Born in Austria and then emigrating to the United States of America at the age of 27 due to the rise to power of the evil Nazi regime in Germany in the early 1930s, Billy Wilder became one of the most revered and celebrated Hollywood film directors of all time. Wilder started as a screenwriter, having his first major success with the award-winning Ninotchka (1939). In the early 1940s, he began to develop his skills as a director, and by the 1950s, he had gained a reputation as one of the very best talents in Hollywood, worthy of being mentioned in the same breath as the likes of the revered John Ford.
“If you’re going to tell people the truth, be funny or they’ll kill you.“Billy Wilder
Billy Wilder’s experience as a writer informed his directorial stylings. He preferred to let the page dictate the calibre of the movie and believed that cinematography that called attention to itself was in danger of detracting from the all-important narrative. He was also renowned for being able to procure excellent performances from his actors. A total of 14 actors were nominated for Academy Awards as a result of Wilder’s direction. He was no stranger to accolades himself, receiving 21 Oscar nominations, he won six. He was also honoured by The Cannes Film Festival and the BAFTAs, as well as the Directors Guild of America and the Writer’s Guild of America.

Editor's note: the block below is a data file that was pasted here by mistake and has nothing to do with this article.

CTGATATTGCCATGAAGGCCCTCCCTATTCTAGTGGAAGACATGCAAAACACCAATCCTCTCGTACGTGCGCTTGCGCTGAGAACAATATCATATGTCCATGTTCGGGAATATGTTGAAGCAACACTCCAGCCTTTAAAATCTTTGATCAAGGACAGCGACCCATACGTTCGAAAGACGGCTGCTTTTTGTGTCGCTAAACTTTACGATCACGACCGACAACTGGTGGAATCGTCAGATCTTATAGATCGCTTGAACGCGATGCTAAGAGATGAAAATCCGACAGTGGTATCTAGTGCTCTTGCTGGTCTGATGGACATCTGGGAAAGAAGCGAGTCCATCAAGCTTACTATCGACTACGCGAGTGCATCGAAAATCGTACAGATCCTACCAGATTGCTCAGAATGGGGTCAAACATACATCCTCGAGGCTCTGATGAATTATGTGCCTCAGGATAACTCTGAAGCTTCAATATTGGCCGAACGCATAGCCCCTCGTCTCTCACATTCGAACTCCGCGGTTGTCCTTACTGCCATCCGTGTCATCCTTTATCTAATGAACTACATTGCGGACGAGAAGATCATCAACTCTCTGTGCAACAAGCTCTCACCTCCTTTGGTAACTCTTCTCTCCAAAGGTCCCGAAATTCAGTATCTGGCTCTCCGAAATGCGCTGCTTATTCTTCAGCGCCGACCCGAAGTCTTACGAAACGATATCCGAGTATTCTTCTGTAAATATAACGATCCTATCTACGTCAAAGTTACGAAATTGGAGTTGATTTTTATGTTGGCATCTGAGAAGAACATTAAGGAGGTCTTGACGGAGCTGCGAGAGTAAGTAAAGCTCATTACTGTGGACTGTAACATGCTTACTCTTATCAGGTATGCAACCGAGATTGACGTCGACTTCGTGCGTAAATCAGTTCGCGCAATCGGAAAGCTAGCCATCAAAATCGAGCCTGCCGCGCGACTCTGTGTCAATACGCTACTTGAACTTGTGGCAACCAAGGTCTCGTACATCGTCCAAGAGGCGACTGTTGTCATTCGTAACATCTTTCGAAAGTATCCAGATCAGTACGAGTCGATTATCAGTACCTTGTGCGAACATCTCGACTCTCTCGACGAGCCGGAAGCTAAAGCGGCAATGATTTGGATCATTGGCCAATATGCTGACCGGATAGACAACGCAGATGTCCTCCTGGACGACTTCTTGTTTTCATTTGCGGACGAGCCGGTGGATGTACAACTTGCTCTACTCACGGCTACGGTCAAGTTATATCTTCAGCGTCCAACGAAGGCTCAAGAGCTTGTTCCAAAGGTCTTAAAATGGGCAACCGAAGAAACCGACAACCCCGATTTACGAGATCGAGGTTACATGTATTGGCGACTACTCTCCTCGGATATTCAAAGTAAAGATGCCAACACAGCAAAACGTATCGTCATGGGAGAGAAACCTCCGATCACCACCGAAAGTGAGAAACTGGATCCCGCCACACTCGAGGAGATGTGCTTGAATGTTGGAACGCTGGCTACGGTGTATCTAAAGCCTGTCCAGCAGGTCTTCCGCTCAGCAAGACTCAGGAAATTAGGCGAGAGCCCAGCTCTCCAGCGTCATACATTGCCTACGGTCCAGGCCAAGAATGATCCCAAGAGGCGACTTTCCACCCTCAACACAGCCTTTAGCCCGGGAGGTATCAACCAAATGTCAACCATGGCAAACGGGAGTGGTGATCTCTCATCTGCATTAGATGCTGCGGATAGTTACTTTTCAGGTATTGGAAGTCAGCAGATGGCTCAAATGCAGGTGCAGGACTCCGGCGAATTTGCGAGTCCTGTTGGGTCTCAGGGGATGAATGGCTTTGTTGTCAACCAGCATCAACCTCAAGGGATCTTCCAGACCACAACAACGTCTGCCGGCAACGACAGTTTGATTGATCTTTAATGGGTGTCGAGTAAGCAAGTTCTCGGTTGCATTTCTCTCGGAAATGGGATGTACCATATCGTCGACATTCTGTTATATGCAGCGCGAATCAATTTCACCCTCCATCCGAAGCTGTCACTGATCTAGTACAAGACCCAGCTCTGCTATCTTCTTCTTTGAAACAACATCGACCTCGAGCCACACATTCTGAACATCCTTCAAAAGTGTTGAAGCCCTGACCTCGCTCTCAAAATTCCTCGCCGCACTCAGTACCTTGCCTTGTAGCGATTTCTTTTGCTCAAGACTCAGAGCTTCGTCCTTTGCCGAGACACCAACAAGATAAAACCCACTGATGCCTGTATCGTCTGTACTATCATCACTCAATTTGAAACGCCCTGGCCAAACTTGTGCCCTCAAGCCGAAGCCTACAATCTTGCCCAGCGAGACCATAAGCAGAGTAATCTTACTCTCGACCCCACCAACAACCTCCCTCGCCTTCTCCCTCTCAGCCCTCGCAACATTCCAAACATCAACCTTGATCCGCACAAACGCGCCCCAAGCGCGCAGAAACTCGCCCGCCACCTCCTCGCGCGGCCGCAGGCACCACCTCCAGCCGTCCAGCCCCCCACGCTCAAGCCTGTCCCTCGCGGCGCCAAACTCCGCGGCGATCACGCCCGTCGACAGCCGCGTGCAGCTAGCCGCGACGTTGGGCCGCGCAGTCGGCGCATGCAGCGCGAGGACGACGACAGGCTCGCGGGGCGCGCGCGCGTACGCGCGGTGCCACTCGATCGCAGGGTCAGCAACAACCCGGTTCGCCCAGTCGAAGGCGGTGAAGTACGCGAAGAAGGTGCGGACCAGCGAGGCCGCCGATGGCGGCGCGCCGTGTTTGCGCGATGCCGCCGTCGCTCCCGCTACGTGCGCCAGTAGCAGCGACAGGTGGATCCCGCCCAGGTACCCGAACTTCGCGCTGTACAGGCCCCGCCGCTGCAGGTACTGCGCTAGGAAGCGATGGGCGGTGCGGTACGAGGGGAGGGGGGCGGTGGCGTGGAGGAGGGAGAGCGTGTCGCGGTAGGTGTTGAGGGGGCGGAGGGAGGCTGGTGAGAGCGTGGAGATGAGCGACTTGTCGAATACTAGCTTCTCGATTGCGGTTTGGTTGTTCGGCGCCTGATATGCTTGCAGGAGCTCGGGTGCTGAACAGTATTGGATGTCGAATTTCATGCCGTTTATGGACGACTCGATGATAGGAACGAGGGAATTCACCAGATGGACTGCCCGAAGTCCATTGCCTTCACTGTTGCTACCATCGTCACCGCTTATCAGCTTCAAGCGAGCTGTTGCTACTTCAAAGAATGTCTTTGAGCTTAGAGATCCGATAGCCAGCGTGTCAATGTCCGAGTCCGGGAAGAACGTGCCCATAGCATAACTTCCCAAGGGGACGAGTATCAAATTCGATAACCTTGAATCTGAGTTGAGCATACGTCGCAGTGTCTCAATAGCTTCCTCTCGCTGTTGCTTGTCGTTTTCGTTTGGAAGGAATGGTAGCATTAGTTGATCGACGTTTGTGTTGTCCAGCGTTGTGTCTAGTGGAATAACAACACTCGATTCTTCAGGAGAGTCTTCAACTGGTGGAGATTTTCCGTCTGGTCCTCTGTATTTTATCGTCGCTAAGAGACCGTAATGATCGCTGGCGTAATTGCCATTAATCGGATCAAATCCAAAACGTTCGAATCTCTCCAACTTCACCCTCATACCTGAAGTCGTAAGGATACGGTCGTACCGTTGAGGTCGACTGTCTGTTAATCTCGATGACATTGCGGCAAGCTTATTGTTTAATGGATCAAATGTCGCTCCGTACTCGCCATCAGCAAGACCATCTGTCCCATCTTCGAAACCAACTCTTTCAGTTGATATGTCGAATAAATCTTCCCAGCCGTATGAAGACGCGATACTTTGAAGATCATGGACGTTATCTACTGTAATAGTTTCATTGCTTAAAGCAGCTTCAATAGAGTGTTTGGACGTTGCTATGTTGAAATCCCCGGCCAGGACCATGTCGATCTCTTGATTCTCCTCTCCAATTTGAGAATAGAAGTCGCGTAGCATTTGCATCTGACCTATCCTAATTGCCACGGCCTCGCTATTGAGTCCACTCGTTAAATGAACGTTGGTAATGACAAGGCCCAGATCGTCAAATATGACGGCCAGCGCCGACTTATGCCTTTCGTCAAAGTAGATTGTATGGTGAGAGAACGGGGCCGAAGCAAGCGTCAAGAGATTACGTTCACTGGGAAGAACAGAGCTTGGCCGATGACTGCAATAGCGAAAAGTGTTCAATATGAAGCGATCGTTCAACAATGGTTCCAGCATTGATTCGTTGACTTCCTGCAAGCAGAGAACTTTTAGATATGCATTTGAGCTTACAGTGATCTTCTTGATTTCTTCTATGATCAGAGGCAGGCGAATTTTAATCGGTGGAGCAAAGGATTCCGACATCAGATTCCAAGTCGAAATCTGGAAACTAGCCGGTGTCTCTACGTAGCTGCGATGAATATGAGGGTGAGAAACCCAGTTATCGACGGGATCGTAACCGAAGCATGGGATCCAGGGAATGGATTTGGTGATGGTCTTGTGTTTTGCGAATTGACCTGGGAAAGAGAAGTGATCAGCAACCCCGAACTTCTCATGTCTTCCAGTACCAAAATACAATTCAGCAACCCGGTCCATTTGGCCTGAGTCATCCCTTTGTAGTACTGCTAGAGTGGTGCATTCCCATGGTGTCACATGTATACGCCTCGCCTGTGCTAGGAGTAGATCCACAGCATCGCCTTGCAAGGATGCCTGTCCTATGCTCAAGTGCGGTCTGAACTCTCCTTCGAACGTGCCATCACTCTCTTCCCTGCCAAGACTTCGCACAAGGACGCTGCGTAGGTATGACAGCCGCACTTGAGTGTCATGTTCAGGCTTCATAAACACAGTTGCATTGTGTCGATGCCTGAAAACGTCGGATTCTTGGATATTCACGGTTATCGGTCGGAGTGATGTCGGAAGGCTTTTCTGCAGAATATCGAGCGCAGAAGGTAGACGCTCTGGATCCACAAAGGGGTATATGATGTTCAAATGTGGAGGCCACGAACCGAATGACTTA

We recommend seeing as many Billy Wilder films as you can and have shortlisted five films here that we believe serve as a solid introduction to this master craftsman’s work.
As always, our selections are listed chronologically…
1. Double Indemnity (1944)